May 15, 2010
    43
    0
    Location:
    Wyoming
    It does - you're loading to 75% of the max load I think.
     
  17. GioaJack

    GioaJack
    Expand Collapse
    Conifer Jack

    Joined:
    Apr 14, 2009
    10,016
    1
    Location:
    Conifer, CO
    Haven't had enough coffee or cigarettes yet to fully comprehend everything that's been said yet but based on your question in the last post about length and crimp simply do a barrel drop test then run your rounds through your mags for functioning.

    Don't complicate this stuff... learn the basics then after a few tens of thousands of rounds play all you want, by then you should know what you're doing.

    Forget about SD rounds, you're not going to make anything better than what you can buy.


    Jack
     
  18. steve4102

    steve4102
    Expand Collapse

    Joined:
    Jan 2, 2009
    2,296
    665
    How are you crimping? Seating die seat/crimp in single step? Seating die separate step? Dedicated tapper crimp die?

    What does your crimp measure?
     
  19. unclebob

    unclebob
    Expand Collapse

    Joined:
    Oct 14, 2000
    7,301
    314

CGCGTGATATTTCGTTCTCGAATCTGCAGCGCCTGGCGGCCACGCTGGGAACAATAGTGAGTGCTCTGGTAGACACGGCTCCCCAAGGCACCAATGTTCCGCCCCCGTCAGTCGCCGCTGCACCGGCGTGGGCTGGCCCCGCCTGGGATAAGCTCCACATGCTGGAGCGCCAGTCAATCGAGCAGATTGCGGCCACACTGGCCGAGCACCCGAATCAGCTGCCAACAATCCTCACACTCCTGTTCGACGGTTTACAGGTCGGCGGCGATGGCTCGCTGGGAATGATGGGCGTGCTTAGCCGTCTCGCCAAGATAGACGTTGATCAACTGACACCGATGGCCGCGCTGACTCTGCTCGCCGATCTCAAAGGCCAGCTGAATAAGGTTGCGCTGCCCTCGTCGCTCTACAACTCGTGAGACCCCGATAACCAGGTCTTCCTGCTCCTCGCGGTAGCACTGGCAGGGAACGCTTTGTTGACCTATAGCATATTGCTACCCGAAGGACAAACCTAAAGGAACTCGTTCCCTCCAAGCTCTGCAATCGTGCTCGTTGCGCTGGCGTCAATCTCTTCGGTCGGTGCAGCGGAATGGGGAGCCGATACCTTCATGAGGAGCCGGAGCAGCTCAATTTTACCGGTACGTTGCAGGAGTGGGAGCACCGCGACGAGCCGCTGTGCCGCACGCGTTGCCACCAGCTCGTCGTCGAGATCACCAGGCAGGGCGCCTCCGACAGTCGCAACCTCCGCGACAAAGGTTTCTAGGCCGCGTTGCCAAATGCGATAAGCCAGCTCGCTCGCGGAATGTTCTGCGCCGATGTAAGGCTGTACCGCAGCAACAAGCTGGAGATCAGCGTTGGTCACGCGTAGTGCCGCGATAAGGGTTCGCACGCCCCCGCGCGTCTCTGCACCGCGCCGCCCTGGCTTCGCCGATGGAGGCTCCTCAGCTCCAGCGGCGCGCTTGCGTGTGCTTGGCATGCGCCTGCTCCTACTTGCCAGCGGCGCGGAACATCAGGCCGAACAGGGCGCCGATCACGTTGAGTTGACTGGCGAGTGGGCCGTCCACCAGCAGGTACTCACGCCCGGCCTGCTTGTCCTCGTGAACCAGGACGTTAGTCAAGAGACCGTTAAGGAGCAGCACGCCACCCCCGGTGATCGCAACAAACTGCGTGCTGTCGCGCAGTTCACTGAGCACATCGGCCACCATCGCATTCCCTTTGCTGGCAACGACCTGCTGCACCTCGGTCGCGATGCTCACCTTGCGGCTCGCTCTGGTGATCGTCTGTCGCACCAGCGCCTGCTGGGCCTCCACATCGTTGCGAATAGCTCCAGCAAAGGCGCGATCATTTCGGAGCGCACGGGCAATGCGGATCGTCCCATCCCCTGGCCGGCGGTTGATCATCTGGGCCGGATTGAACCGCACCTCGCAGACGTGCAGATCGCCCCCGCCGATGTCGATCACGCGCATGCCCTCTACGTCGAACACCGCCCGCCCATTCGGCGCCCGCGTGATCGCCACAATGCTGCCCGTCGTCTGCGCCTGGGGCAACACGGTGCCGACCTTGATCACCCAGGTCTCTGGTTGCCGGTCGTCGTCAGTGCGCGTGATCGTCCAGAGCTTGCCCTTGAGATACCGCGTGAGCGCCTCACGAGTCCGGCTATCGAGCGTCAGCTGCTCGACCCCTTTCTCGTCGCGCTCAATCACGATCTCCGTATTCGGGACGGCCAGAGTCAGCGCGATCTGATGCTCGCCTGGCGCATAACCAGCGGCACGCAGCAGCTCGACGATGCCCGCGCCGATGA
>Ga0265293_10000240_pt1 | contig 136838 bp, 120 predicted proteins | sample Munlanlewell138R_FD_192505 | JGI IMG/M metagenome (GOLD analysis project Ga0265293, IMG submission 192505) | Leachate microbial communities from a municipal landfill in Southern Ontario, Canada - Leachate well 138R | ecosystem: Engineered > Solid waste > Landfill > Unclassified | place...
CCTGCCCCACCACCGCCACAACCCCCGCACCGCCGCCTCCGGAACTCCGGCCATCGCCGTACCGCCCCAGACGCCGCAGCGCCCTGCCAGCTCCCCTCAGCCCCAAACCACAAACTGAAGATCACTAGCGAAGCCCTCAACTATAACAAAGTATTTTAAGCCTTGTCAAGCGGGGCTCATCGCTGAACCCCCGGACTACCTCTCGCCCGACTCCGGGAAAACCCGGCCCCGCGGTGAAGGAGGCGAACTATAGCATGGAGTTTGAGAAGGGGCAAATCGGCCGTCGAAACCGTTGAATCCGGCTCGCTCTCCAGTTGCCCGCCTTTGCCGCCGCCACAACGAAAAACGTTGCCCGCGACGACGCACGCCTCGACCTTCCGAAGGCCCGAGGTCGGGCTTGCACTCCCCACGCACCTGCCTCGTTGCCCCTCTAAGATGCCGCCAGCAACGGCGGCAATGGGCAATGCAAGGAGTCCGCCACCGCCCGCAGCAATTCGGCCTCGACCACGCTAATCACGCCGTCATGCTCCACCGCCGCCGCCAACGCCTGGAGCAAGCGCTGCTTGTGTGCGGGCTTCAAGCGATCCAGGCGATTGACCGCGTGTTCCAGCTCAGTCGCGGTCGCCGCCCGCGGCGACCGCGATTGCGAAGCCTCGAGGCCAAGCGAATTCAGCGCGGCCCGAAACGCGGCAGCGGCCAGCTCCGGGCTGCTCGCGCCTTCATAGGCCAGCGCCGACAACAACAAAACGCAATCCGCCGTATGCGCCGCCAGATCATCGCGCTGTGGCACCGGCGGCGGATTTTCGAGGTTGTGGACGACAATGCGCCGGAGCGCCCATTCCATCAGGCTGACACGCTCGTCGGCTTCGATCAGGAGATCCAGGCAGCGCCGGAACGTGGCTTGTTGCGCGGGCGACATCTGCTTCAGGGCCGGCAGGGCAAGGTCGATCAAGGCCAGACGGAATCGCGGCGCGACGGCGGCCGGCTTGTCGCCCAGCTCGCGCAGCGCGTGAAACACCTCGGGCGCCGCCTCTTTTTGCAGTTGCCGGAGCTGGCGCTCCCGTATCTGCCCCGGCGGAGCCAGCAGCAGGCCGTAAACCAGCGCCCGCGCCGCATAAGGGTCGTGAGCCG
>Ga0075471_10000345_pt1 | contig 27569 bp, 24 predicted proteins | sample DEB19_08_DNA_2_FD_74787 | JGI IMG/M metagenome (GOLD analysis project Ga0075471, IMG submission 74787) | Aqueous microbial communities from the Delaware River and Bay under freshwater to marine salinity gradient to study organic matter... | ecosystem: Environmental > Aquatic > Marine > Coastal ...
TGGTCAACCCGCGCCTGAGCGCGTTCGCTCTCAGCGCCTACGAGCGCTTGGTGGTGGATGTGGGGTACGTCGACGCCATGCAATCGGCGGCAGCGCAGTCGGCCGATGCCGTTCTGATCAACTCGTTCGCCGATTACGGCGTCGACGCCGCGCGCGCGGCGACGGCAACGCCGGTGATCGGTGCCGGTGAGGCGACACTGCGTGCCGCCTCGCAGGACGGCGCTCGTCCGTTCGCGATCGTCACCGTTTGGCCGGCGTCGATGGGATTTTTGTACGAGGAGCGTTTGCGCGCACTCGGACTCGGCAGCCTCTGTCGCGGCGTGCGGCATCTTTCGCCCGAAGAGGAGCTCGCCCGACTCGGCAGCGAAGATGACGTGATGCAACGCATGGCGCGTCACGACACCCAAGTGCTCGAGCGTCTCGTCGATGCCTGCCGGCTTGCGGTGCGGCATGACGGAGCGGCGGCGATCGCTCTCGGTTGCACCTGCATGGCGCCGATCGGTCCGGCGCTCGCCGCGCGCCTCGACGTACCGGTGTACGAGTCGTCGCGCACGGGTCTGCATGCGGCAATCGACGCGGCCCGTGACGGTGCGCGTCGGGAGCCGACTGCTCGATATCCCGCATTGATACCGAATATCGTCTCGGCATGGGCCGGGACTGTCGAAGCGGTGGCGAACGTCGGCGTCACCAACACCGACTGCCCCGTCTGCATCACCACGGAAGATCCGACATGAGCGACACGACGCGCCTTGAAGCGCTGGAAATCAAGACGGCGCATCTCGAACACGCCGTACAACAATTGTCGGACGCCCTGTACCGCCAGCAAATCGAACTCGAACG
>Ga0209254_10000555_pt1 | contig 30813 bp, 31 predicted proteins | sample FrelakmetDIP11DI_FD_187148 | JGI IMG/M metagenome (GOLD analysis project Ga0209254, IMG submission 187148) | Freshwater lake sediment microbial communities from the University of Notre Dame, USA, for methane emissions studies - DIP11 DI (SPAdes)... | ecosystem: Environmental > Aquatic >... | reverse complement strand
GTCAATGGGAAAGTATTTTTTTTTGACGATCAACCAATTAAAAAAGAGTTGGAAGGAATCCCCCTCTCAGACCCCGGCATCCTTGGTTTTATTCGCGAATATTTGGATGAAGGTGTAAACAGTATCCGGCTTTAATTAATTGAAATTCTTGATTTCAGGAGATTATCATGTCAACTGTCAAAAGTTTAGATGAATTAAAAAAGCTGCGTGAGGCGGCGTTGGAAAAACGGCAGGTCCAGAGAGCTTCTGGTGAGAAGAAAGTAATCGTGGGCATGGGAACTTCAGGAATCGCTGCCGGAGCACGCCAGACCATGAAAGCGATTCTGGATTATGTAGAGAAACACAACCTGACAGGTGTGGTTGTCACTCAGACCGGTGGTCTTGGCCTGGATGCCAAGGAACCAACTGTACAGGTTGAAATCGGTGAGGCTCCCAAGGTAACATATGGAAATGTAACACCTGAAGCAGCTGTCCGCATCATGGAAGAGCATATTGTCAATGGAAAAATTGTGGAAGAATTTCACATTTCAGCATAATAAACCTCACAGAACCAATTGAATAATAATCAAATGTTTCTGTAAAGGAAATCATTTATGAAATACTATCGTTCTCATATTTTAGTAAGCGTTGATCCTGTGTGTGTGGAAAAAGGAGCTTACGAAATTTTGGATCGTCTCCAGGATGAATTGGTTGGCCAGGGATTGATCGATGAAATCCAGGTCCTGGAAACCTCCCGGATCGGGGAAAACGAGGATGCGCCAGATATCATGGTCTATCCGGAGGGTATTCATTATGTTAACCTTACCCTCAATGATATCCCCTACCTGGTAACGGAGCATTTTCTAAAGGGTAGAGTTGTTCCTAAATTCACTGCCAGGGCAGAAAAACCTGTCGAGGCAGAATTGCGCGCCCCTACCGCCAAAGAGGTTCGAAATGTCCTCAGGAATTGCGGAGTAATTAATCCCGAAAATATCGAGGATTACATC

Location:
    Mary Esther FL
    First I would contact Glock and see if you have the right recoil spring. They do have a replacement for them if you have one of the first ones to come out.
    Put the stock barrel back in the gun. Unless you are shooting lead you do not need the aftermarket barrel. I would also polish the feed ramp.
    Load 13 rounds in your mags and let them sit for 2 weeks.



    Before you place a bullet on a case, no matter what press you are using. You look inside the case and you make sure you have powder and the right amount of powder. Keep doing what you are doing and you will have many more squibs, and maybe a double. You never take for granted that the powder dumped in the case.
     
  20. cowboyarcher

    cowboyarcher
    Expand Collapse

    Joined:
    May 15, 2010
    43
    0
    Location:
    Wyoming